The sea kayak is quite a distinctive shape with its long sleek lines, low deck with the characteristic upsweep of the bow. To the non specialist all sea kayaks look pretty simliar but as with many topics dig a little deeper and you find that there is more to it than meets the eye.
Some sea kayakers like the challenge of the long sea voyage or expedition, covering many miles whilst carrying all they need, others prefer to day trip so don't need the carrying capacity but still want to cruise. Another group will want to do some gentle rock hopping, cruise around the bays and manoeuvre in and out of narrow inlets whilst others will be out looking for tidal races and surf to play in under more extreme conditions. Different boats meet each of these needs although there is also a good deal of overlap.
Perhaps the biggest choice you will make will be between the polyethylene (plastic) sea kayak and the more traditional fibreglass, kevlar, composite craft. The plastic boat will never have the same "responsive feel" that you get with a stiffer, lighter boat but if you want to do a lot of rock hopping and not worry about the knocks there is a lot to be said for a boat that is hard to destroy! If you are thinking of going the plastic route then look into the method of construction. Their are two main construction methods roto-moulding and thermoforming. The thermoformed boat will probably be more expensive but you get what you pay for and should be a better performing boat.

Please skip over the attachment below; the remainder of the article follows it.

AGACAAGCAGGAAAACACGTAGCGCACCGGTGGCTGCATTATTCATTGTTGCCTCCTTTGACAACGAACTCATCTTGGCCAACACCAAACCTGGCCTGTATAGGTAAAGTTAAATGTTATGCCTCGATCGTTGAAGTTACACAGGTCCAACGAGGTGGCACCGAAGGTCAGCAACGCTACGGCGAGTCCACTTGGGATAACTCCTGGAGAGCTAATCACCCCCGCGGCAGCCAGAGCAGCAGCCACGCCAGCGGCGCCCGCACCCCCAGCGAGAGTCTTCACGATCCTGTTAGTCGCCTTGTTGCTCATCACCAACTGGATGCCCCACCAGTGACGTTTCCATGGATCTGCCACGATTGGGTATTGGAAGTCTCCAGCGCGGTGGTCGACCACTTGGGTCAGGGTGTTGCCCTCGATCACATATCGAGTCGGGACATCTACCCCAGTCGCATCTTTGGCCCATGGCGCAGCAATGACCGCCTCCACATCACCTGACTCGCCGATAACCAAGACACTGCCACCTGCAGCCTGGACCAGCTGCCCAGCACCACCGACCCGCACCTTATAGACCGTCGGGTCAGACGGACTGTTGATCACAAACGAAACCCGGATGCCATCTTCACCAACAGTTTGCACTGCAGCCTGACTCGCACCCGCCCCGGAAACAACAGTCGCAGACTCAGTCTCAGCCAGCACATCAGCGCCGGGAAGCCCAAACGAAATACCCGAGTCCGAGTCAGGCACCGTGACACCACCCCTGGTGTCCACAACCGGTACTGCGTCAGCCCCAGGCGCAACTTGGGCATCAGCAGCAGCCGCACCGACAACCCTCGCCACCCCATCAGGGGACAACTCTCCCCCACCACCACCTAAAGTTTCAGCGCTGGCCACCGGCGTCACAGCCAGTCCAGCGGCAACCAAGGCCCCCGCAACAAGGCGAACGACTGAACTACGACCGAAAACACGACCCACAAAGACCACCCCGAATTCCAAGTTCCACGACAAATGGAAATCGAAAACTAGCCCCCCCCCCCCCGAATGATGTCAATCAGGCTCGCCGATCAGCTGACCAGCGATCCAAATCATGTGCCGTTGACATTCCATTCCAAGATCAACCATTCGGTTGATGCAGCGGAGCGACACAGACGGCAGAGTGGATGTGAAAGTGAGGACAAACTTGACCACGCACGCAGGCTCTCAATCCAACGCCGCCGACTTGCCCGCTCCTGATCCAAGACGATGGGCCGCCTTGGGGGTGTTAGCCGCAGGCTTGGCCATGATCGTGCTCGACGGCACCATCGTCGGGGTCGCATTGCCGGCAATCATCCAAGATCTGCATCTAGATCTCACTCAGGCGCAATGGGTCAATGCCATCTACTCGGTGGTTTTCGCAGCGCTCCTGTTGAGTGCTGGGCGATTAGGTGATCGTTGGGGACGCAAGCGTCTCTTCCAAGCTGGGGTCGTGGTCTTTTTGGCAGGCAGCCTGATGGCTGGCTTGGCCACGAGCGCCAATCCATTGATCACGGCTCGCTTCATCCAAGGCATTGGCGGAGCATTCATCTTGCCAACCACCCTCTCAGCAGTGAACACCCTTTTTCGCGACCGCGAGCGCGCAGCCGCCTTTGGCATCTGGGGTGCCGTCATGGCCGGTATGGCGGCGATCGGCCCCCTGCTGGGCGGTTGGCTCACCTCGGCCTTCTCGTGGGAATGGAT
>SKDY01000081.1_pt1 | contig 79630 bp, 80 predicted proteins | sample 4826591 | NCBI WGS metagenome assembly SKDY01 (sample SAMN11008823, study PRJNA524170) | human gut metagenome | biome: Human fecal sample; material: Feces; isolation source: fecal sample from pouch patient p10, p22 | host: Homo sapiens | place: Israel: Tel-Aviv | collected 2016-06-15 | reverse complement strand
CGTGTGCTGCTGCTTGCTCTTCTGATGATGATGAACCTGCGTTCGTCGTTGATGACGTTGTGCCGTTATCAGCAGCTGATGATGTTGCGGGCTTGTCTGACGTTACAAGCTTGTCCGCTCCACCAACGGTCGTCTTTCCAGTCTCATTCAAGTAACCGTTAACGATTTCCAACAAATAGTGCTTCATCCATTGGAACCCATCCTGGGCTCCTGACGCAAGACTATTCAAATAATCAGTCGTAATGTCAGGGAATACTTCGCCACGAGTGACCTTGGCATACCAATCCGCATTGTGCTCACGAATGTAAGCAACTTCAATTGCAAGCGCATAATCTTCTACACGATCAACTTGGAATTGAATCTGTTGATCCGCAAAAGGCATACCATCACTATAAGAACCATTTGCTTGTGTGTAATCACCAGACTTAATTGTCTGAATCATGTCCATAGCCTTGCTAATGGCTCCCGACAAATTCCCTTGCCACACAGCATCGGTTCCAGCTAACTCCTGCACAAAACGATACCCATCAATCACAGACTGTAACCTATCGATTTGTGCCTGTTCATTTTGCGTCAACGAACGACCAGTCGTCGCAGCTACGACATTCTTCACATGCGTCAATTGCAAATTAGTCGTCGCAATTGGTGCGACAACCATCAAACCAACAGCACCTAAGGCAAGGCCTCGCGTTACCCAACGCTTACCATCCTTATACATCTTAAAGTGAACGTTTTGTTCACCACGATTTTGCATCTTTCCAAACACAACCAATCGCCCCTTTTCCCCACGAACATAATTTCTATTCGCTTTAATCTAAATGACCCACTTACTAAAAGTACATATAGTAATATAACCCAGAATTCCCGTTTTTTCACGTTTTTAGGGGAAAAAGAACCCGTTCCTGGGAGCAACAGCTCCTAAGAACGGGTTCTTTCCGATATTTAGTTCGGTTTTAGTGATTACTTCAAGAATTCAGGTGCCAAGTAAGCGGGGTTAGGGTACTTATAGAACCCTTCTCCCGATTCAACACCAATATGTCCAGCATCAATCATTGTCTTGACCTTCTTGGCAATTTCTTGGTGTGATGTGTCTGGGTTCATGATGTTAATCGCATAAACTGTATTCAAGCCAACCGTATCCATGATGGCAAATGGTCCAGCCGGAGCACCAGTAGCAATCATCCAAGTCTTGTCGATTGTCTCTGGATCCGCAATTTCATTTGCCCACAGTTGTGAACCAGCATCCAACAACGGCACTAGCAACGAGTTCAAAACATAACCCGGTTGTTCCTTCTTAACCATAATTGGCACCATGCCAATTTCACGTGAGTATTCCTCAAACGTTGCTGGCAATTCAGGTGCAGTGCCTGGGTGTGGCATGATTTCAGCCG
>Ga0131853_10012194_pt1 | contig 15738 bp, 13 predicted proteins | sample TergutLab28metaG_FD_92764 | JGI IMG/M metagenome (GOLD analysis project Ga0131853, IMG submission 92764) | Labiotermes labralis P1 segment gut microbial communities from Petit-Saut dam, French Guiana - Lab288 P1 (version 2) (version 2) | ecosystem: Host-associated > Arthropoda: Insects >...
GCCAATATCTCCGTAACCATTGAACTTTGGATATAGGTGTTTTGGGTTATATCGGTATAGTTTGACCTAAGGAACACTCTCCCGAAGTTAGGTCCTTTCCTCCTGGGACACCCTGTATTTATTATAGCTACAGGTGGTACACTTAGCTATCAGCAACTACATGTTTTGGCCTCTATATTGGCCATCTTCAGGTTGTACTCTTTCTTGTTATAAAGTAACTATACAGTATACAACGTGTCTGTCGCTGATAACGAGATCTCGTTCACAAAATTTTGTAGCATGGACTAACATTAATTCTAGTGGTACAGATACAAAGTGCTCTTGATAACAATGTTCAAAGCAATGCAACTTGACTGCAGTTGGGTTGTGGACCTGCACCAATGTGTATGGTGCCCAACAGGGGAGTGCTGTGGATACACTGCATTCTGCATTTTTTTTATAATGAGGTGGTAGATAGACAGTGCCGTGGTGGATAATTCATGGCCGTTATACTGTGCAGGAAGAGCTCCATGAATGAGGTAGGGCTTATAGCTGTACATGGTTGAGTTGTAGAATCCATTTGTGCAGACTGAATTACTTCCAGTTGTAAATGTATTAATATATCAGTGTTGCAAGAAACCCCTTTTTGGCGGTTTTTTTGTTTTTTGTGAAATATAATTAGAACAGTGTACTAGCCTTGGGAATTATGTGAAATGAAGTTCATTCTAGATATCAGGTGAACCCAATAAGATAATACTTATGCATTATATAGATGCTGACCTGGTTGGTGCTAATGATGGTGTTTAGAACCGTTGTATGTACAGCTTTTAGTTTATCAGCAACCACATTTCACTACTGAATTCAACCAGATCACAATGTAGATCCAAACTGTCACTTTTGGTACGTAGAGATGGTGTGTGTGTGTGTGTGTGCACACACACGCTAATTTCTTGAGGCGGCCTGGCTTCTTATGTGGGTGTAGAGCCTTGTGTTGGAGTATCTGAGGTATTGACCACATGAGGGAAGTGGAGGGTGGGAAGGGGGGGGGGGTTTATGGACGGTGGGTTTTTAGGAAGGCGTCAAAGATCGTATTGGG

We think we'll end up saying this on just about every page we write about canoes or kayaks. Light, stiff boats just feel so lovely and responsive, however not worrying about scraping a few rocks as you land has its attractions. Weigh this up all the factors along with price and find the optimum compromise for you.
Starting with length, single sea boats are typically between 15' and 18'. (Most maunfacturers provide length, width, depth, volume and typical weight of their designs). The longer boats are generally aimed at the expedition paddler as their length enables them to cruise easily and they generally have plenty of storage. The shorter boats are generaly designed for rock hopping, shorter trips and paddling on tidal races being more manoeuvrable with plenty of very versatile boats in between.
Tell us about your latest trip or read about ours.
Hull shape is important as with all kayaks in determining the boats performance. For stability and manoeuvrability look for a fairly flat mid section with some rocker. For good tracking and high speeds look for some v shaping to the hull and plenty of waterline length which means a bit less rocker particularly at the stern. Plenty of volume in the bow helps the front to re-surface after going through a wave and also helps to punch through waves going out through surf.
Chines refer to the shape of the hull where the shaped of the bottom meets the sides. A hard chine refers to the shape where the junction is a visible angle whilst soft chines suggests more of a rounded join. Traditional Greenland style kayaks have hard chines whilst British style sea kayaks have softer chines. Softer chines have a more forgiving feel whilst hard chines are very responsive and track well when edged but are a bit less forgiving. There are numerous variations on the theme and each design will have its pros and cons.